I did that this morning with The Diamond Cutter: The Buddha on Strategies for Managing Your Business and Your Life by Geshe Michael Roach, which I read from cover to cover back in 2002. Some of it definitely went over my head back then.
Here’s where the page opened to, and where my eyes went:
“Business problem #2: Capital investments like manufacturing equipment, computers, or vehicles tend to become quickly outmoded or unreliable…”
“Solution: Stop being envious of other businesspeople and their businesses; concentrate on making your own company innovative, creative, and fun, and don’t be unhappy about the success of others.”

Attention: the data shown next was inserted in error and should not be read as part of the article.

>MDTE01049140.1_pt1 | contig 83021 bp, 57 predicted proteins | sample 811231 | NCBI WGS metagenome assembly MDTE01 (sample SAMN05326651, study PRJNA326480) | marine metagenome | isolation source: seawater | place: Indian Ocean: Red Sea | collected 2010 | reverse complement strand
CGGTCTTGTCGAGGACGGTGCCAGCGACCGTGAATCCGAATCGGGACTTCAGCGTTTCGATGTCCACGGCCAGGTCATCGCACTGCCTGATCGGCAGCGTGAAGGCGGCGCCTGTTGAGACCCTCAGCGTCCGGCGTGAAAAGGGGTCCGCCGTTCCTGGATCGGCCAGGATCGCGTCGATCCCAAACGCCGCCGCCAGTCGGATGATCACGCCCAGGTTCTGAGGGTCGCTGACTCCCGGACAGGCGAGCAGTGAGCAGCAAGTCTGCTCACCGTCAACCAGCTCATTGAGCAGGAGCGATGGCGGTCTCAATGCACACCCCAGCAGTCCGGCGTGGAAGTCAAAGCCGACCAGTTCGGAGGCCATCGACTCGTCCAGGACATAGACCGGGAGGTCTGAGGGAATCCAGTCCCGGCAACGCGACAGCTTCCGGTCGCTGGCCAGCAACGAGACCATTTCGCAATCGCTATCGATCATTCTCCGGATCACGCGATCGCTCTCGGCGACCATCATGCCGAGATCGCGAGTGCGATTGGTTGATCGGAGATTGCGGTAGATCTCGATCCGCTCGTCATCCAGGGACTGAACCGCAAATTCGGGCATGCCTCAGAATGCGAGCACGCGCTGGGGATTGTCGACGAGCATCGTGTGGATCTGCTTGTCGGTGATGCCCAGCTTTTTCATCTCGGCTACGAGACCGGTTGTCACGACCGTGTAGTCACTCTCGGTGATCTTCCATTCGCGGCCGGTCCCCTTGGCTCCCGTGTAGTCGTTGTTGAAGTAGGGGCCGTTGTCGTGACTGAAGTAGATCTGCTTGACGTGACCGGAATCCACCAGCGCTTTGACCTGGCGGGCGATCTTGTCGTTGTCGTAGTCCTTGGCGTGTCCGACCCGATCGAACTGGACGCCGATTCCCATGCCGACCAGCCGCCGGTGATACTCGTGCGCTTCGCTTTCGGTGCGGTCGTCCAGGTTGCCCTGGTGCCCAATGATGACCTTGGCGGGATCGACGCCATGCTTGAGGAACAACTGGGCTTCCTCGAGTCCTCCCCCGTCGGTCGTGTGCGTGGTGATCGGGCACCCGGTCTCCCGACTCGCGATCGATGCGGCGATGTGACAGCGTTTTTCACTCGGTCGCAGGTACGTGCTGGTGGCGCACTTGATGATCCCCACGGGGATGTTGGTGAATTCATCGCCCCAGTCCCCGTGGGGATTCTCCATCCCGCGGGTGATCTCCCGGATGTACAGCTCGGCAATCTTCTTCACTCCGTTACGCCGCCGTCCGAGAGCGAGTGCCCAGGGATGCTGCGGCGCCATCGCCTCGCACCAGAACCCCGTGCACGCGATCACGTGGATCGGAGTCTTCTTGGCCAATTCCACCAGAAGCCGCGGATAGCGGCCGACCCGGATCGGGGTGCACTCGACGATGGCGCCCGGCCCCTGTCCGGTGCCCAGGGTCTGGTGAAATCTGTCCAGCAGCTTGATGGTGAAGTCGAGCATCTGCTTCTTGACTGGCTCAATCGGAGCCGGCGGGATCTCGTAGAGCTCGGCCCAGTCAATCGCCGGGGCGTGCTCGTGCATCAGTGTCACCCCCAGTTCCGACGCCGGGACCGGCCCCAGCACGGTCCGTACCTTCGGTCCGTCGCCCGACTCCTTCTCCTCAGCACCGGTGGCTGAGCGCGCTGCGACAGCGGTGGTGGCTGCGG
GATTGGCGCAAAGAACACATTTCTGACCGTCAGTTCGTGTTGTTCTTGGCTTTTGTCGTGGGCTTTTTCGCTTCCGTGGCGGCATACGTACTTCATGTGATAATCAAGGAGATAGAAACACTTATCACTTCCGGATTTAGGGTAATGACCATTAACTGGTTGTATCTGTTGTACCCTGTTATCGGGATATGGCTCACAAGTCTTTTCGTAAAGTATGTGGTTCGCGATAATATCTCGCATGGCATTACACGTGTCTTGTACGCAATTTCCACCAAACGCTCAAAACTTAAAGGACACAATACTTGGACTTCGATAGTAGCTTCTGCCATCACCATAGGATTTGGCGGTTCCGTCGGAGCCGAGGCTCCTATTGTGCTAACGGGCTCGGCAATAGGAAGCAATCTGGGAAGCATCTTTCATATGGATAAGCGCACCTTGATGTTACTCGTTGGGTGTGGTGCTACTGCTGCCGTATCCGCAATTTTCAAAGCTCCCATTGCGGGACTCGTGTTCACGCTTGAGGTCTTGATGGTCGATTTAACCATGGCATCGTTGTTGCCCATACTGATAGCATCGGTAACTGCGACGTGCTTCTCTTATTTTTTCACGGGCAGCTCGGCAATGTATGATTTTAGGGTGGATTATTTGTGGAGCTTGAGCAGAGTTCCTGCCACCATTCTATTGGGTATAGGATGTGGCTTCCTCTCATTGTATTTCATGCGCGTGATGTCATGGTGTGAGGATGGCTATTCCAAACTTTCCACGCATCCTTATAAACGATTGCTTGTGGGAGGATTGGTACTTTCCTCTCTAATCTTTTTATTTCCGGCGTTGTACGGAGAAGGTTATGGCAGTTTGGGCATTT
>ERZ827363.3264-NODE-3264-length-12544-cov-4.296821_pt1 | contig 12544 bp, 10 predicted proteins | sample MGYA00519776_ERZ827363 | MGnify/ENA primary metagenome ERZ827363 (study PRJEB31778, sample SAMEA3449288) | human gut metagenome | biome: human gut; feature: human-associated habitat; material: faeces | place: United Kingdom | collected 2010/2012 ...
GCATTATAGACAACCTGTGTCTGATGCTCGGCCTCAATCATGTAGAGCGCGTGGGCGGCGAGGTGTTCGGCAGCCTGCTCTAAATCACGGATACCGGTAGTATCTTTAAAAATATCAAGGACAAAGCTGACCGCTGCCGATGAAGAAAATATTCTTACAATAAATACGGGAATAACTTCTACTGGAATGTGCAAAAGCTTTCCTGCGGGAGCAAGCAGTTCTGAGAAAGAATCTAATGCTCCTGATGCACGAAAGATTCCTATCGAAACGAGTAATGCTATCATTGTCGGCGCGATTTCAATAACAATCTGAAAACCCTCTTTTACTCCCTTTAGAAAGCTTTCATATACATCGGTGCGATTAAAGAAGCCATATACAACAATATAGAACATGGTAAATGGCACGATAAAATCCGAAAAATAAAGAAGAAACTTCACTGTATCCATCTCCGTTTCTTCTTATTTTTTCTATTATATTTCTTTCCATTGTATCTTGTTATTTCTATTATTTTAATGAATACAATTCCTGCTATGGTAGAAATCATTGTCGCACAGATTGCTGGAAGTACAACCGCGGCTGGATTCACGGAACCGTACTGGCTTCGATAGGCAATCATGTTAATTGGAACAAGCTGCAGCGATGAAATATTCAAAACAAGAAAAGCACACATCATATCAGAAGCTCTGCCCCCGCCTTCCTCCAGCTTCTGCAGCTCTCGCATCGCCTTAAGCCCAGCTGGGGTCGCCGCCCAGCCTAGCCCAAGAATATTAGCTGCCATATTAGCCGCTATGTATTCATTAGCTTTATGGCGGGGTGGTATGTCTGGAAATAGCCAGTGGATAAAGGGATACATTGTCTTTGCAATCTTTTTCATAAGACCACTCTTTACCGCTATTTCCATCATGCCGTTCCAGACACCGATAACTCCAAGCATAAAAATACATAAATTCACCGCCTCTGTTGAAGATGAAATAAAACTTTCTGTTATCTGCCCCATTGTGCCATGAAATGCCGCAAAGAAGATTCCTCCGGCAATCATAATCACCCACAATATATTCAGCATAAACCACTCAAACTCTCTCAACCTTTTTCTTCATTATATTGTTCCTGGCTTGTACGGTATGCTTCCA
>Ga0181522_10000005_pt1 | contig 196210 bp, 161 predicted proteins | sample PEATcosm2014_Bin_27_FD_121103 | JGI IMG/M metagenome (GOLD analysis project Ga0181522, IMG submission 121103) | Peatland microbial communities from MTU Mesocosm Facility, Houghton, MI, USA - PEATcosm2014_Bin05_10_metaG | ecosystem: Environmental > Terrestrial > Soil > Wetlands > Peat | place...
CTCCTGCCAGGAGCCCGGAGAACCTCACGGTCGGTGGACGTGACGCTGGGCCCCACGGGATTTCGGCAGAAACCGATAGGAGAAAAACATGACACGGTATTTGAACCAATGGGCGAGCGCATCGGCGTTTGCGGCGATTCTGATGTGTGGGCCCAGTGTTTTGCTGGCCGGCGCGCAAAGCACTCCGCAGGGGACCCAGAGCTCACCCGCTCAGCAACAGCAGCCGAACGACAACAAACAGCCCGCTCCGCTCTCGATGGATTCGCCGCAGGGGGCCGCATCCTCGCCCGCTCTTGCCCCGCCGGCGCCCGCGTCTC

This morning as I read this, I extended “business related” message to how it may relate to personal life and thought, yes, I can see how this would be the case.
He goes on to share 45 more problems and solutions and they all go this way– not the typical solutions to business problems.
The notion that problems are systemic of something beyond the obvious -generally having to do with the internal point of reference that informs our story, actions, experiences, and results – at some level makes sense to us but alludes most of us in our day to day living. Not looking at the source, however, may point to why all of our issues – of which we’ve decided to divide up into individual issues versus global ones – persist. Perhaps to look at the systemic angle, like this example, could help us get to a better place in the world.